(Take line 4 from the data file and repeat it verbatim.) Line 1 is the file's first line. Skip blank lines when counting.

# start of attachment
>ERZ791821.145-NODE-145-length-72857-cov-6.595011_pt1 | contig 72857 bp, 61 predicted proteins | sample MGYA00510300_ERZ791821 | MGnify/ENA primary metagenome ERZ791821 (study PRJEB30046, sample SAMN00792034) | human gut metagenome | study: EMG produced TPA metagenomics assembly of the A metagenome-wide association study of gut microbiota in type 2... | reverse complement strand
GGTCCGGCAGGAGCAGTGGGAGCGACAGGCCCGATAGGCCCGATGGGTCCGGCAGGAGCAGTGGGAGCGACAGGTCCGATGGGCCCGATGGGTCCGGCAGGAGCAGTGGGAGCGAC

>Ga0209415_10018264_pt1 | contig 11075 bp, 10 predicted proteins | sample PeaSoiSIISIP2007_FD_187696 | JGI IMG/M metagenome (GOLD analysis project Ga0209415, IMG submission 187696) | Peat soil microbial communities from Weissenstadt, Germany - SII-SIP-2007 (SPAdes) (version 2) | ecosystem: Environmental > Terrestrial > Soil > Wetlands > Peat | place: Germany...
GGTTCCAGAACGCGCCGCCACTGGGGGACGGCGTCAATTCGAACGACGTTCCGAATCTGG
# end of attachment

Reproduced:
GGTTCCAGAACGCGCCGCCACTGGGGGACGGCGTCAATTCGAACGACGTTCCGAATCTGG